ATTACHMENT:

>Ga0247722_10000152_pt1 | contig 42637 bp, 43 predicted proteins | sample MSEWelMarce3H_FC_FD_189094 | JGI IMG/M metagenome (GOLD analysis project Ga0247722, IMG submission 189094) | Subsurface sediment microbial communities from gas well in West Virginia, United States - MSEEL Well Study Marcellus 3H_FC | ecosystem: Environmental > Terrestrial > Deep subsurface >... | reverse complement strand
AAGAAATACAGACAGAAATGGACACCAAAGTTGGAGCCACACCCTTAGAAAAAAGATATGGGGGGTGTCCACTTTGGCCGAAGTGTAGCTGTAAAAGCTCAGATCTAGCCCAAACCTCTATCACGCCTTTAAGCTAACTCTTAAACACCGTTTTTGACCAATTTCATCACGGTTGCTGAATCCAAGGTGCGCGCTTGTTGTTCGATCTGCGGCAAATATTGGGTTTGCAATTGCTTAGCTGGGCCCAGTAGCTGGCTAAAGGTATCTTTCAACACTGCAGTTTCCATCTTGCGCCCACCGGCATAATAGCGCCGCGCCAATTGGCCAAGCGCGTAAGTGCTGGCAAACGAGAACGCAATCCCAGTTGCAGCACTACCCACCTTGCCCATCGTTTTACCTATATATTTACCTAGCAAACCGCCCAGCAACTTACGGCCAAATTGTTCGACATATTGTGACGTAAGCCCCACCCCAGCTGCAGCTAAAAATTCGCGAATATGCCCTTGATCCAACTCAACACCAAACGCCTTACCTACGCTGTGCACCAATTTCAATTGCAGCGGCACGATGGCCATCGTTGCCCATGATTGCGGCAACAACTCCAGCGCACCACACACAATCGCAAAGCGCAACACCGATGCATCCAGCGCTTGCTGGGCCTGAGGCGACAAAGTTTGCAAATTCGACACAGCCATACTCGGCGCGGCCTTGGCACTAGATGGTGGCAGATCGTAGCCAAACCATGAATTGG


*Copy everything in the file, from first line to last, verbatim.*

>Ga0247722_10000152_pt1 | contig 42637 bp, 43 predicted proteins | sample MSEWelMarce3H_FC_FD_189094 | JGI IMG/M metagenome (GOLD analysis project Ga0247722, IMG submission 189094) | Subsurface sediment microbial communities from gas well in West Virginia, United States - MSEEL Well Study Marcellus 3H_FC | ecosystem: Environmental > Terrestrial > Deep subsurface >... | reverse complement strand
AAGAAATACAGACAGAAATGGACACCAAAGTTGGAGCCACACCCTTAGAAAAAAGATATGGGGGGTGTCCACTTTGGCCGAAGTGTAGCTGTAAAAGCTCAGATCTAGCCCAAACCTCTATCACGCCTTTAAGCTAACTCTTAAACACCGTTTTTGACCAATTTCATCACGGTTGCTGAATCCAAGGTGCGCGCTTGTTGTTCGATCTGCGGCAAATATTGGGTTTGCAATTGCTTAGCTGGGCCCAGTAGCTGGCTAAAGGTATCTTTCAACACTGCAGTTTCCATCTTGCGCCCACCGGCATAATAGCGCCGCGCCAATTGGCCAAGCGCGTAAGTGCTGGCAAACGAGAACGCAATCCCAGTTGCAGCACTACCCACCTTGCCCATCGTTTTACCTATATATTTACCTAGCAAACCGCCCAGCAACTTACGGCCAAATTGTTCGACATATTGTGACGTAAGCCCCACCCCAGCTGCAGCTAAAAATTCGCGAATATGCCCTTGATCCAACTCAACACCAAACGCCTTACCTACGCTGTGCACCAATTTCAATTGCAGCGGCACGATGGCCATCGTTGCCCATGATTGCGGCAACAACTCCAGCGCACCACACACAATCGCAAAGCGCAACACCGATGCATCCAGCGCTTGCTGGGCCTGAGGCGACAAAGTTTGCAAATTCGACACAGCCATACTCGGCGCGGCCTTGGCACTAGATGGTGGCAGATCGTAGCCAAACCATGAATTGG